Allison just a thought, If any of your followers/bloggers come across a job done right in these areas could they provide EV a picture. Also some architectural computer programs have the ability to design an exploded view or completed view if anyone would have something recent. My program is for XP or below and is useless now. But I understood exactly what you were meaning. The best is a detached garage even if it has a short enclosed hallway only making the connection to the house/garage. Real easy to seal that at both ends and even vent the hallway roof for extra efficientcy. Energy Star Rated exterior doors on both house and Garage of course. Also if possible do not put a laundry area in the Garage. I'm not sure but most builders/contractors have done away with this practice.
Posted @ Friday, November 09, 2012 3:48 PM by ken_bailes@yahoo.com
Allison, 
In my experience traveling around the country doing field monitoring, I have seen that this is one of the consistently challenging areas in new construction, especially considering the many penetrations that are often necessary due to design and sequencing. Raters know this but architects, builders, tradespeople, and home buyers also need to be aware. Builders are leaps and bounds ahead of where they were in mitigating difficult to address leakage pathways that in many cases were not really necessary day one in the design process. Good design can reduce the need for call backs or training trades on how to deal with myriad possible difficult details. Make it beautiful and make it work. Of course. Good work.
Posted @ Friday, November 09, 2012 7:16 PM by Clinton Heyn
I thought joist spaces between conditioned space and attached garage had to be firestopped, regardless of CO and infiltration concerns?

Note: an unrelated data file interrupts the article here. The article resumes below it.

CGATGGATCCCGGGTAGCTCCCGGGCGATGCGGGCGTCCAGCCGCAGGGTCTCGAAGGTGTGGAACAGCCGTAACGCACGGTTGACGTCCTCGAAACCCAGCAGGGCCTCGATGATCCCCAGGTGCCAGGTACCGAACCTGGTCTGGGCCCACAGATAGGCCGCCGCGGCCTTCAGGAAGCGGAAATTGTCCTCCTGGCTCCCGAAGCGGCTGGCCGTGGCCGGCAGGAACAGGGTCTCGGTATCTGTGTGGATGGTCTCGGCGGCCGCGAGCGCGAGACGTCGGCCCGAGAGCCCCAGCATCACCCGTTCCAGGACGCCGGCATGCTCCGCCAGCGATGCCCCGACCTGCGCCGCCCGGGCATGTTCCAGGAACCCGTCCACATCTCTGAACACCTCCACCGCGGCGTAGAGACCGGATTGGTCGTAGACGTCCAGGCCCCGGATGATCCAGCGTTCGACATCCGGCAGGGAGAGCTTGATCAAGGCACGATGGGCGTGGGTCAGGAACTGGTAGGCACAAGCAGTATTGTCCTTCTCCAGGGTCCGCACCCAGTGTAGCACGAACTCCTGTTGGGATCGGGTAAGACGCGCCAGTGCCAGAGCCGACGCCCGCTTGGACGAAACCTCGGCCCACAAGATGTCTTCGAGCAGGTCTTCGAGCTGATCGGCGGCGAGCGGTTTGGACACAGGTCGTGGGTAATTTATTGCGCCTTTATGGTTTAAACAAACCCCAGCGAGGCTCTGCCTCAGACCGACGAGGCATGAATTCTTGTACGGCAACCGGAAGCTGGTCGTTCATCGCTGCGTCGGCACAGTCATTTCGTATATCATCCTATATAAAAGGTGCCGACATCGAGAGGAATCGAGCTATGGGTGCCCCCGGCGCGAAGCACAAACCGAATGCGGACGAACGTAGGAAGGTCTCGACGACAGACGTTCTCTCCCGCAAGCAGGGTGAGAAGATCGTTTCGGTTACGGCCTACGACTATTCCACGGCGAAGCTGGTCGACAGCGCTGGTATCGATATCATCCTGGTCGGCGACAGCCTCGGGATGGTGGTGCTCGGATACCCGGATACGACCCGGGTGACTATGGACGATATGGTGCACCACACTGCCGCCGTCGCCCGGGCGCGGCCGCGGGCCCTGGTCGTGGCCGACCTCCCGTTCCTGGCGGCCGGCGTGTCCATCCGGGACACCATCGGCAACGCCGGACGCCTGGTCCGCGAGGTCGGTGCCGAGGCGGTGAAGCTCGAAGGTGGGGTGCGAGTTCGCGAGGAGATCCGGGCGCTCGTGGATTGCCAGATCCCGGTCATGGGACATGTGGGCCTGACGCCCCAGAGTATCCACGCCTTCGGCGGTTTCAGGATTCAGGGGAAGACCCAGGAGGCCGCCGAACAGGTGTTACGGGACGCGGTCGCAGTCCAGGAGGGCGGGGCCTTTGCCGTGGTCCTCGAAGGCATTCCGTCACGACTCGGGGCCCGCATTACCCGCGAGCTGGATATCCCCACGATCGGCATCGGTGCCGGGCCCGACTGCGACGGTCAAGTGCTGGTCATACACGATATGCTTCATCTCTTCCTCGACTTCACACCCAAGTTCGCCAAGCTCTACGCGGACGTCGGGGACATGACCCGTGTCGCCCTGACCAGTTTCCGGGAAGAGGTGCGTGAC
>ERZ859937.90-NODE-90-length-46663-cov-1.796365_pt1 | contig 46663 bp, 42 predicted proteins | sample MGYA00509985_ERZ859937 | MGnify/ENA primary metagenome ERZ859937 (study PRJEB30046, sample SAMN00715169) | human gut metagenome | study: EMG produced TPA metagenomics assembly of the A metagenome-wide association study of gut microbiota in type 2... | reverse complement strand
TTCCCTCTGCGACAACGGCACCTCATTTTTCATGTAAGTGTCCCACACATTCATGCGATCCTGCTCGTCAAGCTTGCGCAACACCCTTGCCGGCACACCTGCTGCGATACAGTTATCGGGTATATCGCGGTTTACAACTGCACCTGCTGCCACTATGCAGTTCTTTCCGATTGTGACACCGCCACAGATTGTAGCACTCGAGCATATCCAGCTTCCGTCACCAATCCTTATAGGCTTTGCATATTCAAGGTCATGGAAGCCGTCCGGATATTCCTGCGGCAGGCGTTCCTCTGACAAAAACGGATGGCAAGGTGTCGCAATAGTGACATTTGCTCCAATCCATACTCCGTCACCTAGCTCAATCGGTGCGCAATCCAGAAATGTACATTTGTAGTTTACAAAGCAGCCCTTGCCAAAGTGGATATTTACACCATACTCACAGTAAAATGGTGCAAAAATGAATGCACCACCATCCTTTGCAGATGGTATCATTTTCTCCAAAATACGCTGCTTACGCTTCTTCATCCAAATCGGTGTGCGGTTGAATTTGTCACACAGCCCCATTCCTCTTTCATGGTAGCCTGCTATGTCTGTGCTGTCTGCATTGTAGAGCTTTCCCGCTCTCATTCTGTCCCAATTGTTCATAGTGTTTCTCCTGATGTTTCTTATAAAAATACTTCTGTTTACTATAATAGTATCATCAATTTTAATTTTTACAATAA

Good idea about using a metal collar to pass flex duct through joist blocking. Better would be to install a metal supply trunk and only use flex for short run-outs to the diffusers. The important thing is to install the blocking before the trades, and make sure they all understand that their holes should be small as possible. 
 
In my previous home, I had a plumber just knock out one of the OSB blocking panels. The next day, I asked him to replace the blocking. He said that wasn't his problem. The next day he was unemployed (his boss, who had been away the previous two days, had previous told him to route his pipes through the blocking).  
 
Once builders start paying attention to blower door results, they are usually pretty good at figuring out how solve problems like these. I always provide clients with a link to the ES thermal bypass guidebook, to save them from having to reinvent the wheel. 
 
Posted @ Monday, November 12, 2012 12:50 PM by David Butler
Ken - why no laundry room in the garage?
Posted @ Monday, November 12, 2012 4:47 PM by Carrie J
I worry as much about NOx and unburned hydrocarbons which will affect you long term. CO either kills you or doesn't.
Posted @ Sunday, November 18, 2012 7:25 PM by Colin Genge
Several years ago I did an energy evaluation on a recently purchased older home, and found this same open connection to the basement-level garage. When I told the homeowner how hazardous this was, they told me they had bought the house on an estate sale. The previous homeowner had started her car, went back inside and answered a phone call and died of carbon monoxide poisoning.
Posted @ Wednesday, October 15, 2014 7:40 AM by Ross Elliott
Ross E.: Wow! That is an amazing -- and scary -- story. But totally believable. This is NOT a good framing technique.
Posted @ Wednesday, October 15, 2014 7:52 AM by Allison Bailes
Comments have been closed for this article.